اتصال اینترنت خود را بررسی کنید.
Video at Large
Group Show

2 Jul - 17 Sep, 2021

Video at Large

At the invitation of the Pejman Foundation: Argo Factory, the Musée d’Art Moderne de Paris is presenting the exhibition Video at Large based on a selection of videos from its collection./// The project focuses on large format images and the immersive display surrounding them. From its beginnings, video art is linked to installation, which holds of the theatricalization of the moving image and deals with the public. In the device of the dark room, the visitor occupies a central place. Thus, the films of Philippe Parreno, Apichatpong Weerasethakul, or Angelika Markul take up the conditions of the camera obscura in which the all-powerful image acts on a “captive” viewer. Sometimes, multiple projections shape the space and manage a “conversation” between the images, as in the case of Isabelle Cornaro, who uses a diptych. Architecture can also generate a setting in volume. To include a video in a building is to explore another aspect of the monumental scale and trigger intense emotion. The two sculpted screens evocative of a ziggurat, which frame Meriem Bennani‘s film, produce, in a game of mirrors, a “fractalisation” of images. By choosing to screen in Times Square (New York), the film of a cat lapping milk, Peter Fischli & David Weiss raise a visual shock that relies on the shift and humor. In the same way, Ariane Michel‘s screening of an owl, initially shown on the pediment of the Jeu de Paume museum in Paris, plays with strangeness and explore the borders of the natural and the cultural. The projection space gradually turns into a dynamic and sensorial surroundings. Consisting of various points of view (close, far, opposite…) as in the work of Ange Leccia, travelling or aerial shots filmed by drones, and a special place given to the soundtrack (Nicolas Moulin, Anne-Charlotte Finel) create a strong interaction between image and viewer. Total art experience, the video installation seeks to provoke an active participation of the body: the viewer becomes an actor. The technological innovation is one of the factors of transformation of the artistic practices. From digital insertions (David Claerbout), to morphing (Christian Boltanski) to the recent experiences of virtual reality and augmented reality, a transformation of the status of the image – alive and no longer representing – has taken place, questioning the limits of reality.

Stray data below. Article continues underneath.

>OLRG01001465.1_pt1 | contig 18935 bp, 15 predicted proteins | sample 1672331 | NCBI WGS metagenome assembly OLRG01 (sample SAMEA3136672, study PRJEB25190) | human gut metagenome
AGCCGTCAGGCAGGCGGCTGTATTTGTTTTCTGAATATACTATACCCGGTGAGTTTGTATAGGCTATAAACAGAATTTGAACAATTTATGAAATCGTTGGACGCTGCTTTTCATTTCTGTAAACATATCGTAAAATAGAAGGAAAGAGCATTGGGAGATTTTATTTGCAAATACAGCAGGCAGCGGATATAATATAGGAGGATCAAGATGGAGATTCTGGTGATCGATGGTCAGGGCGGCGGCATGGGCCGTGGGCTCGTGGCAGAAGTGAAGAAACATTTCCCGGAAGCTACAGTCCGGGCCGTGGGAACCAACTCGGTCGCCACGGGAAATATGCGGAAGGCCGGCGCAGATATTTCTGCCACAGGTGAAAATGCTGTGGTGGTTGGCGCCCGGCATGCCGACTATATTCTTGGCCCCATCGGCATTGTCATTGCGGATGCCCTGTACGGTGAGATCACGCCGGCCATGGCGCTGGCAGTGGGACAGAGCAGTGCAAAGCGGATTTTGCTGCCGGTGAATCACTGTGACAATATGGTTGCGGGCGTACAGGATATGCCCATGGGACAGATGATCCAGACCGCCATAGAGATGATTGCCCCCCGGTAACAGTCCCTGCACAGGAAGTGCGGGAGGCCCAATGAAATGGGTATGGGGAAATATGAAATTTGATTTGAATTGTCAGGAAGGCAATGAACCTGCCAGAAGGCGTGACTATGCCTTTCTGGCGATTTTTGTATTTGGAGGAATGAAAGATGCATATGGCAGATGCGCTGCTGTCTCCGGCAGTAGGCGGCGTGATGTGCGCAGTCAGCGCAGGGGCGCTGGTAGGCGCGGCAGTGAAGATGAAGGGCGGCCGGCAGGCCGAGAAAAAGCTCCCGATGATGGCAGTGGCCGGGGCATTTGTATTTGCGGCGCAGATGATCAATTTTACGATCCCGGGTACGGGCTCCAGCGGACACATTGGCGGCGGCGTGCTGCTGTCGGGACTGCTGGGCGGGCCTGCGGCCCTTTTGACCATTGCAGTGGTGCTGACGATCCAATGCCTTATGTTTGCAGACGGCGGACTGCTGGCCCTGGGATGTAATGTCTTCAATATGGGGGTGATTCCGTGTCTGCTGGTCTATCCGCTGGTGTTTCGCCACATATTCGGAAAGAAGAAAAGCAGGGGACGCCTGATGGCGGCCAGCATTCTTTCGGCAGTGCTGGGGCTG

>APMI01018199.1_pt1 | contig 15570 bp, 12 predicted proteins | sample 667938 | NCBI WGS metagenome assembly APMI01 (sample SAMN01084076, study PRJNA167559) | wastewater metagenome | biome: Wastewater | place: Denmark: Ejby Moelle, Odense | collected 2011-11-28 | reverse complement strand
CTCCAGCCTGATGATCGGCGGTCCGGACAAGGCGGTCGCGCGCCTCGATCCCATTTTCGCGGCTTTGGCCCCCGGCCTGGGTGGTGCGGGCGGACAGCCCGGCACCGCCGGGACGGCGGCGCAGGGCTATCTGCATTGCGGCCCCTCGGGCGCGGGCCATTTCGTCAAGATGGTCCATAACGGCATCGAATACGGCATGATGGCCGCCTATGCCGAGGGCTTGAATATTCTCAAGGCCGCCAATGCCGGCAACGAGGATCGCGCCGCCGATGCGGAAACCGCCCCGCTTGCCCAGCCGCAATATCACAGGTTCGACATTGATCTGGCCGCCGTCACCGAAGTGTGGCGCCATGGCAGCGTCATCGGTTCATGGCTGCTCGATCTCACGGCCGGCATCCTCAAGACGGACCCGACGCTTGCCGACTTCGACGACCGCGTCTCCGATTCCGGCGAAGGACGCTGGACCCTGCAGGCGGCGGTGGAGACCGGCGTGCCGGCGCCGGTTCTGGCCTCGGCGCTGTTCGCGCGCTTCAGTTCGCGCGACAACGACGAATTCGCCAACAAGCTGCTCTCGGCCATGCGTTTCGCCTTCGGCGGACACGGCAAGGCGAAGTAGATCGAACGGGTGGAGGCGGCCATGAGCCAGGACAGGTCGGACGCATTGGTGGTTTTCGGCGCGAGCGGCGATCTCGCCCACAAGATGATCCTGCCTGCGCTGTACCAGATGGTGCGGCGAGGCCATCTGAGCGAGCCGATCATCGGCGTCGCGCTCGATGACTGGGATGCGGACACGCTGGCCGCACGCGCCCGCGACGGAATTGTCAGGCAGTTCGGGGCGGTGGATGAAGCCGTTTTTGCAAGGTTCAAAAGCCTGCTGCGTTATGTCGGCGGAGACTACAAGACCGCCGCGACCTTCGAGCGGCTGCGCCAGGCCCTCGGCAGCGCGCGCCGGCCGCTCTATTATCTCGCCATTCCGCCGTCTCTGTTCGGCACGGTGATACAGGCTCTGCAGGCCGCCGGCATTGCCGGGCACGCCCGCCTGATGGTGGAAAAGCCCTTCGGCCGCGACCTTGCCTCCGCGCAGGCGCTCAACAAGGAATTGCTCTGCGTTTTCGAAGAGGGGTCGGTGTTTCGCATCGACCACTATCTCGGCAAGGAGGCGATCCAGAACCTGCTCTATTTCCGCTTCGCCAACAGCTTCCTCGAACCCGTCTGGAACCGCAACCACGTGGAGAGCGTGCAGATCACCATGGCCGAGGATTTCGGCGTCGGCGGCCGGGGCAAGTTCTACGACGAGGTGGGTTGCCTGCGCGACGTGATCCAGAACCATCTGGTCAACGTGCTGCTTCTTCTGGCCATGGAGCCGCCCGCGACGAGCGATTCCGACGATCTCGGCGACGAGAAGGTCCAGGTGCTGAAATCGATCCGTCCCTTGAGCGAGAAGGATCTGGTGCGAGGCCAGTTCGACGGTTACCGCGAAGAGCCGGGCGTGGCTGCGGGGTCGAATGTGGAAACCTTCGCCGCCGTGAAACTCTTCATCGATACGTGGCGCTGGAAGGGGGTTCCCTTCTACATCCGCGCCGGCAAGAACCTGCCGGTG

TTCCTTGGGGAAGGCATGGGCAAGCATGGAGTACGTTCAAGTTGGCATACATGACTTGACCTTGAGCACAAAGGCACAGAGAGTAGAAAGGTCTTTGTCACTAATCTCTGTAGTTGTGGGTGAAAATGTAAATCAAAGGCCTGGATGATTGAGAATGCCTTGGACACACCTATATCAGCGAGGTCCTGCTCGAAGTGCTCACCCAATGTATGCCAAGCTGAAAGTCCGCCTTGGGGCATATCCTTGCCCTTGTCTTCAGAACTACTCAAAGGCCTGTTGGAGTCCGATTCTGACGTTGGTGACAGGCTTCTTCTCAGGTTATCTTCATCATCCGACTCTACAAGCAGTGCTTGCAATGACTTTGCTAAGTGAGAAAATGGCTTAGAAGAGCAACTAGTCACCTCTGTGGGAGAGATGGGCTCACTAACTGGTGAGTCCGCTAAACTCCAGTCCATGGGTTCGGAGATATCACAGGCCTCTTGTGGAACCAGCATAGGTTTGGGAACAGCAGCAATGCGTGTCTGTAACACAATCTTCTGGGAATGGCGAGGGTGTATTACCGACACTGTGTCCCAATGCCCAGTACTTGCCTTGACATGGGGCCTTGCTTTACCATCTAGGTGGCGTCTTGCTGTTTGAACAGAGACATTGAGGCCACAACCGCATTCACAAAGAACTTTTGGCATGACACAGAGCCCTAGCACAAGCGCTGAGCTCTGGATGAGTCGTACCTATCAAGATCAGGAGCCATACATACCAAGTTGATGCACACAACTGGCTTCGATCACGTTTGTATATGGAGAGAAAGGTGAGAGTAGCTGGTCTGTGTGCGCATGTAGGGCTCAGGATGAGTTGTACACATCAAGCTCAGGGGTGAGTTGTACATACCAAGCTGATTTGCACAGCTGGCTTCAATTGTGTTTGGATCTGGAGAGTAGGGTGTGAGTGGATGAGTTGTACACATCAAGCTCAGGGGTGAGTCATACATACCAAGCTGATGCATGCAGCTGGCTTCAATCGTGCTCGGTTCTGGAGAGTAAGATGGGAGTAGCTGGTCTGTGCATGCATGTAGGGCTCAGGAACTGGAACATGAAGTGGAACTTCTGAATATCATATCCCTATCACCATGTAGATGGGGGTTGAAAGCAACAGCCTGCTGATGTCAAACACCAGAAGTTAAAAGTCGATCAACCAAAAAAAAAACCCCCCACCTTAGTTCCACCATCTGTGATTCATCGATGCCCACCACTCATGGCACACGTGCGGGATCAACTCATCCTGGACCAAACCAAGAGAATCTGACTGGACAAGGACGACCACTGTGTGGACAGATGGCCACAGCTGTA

Artists: Meriem Bennani, Christian Boltanski, David Claerbout, Isabelle Cornaro, Anne-charlotte Finel, Peter Fischli & David Weiss, Ange Leccia, Angelika Markul, Ariane Michel, Nicolas Moulin, Philippe Parreno, Apichatpong Weerasethakul

Curator: Odile Burluraux and Jessica Castex

In this show

Apichatpong Weerasethakul, Phantoms of Nabua, 2009, 0
2009 | Phantoms of Nabua

Apichatpong Weerasethakul

Ariane Michel, Les Yeux Ronds, 2007, 0
2007 | Les Yeux Ronds

Ariane Michel

Anne-charlotte Finel, L’œil du Python, 2020, 0
2020 | L’œil du Python

Anne-Charlotte Finel

Angelika Markul, Yonaguni Area, 2016, 0
2016 | Yonaguni Area

Angelika Markul

Ange Leccia, La Mer, 2014, 0
2014 | La Mer

Ange Leccia

Isabelle Cornaro, Premier rêve d’Oskar Fischinger, 2008, 0
2008 | Premier rêve d’Oskar Fischinger

Isabelle Cornaro

Peter Fischli & David Weiss, Büsi, 2001, 0
2001 | Büsi

Peter Fischli & David Weiss

David Claerbout, Ruurlo, Bocurloscheweg, 1997, 0
1997 | Ruurlo, Bocurloscheweg

David Claerbout

Philippe Parreno, Untitled, 2000, 0
2000 | Untitled

Philippe Parreno

Meriem Bennani, Gradual Kingdom, 2016, 0
2016 | Gradual Kingdom

Meriem Bennani

Nicolas Moulin, Nun 1234, 2004, 0
2004 | Nun 1234

Nicolas Moulin

Christian Boltanski, Entre-Temps, 2003, 0
2003 | Entre-Temps

Christian Boltanski

Installation view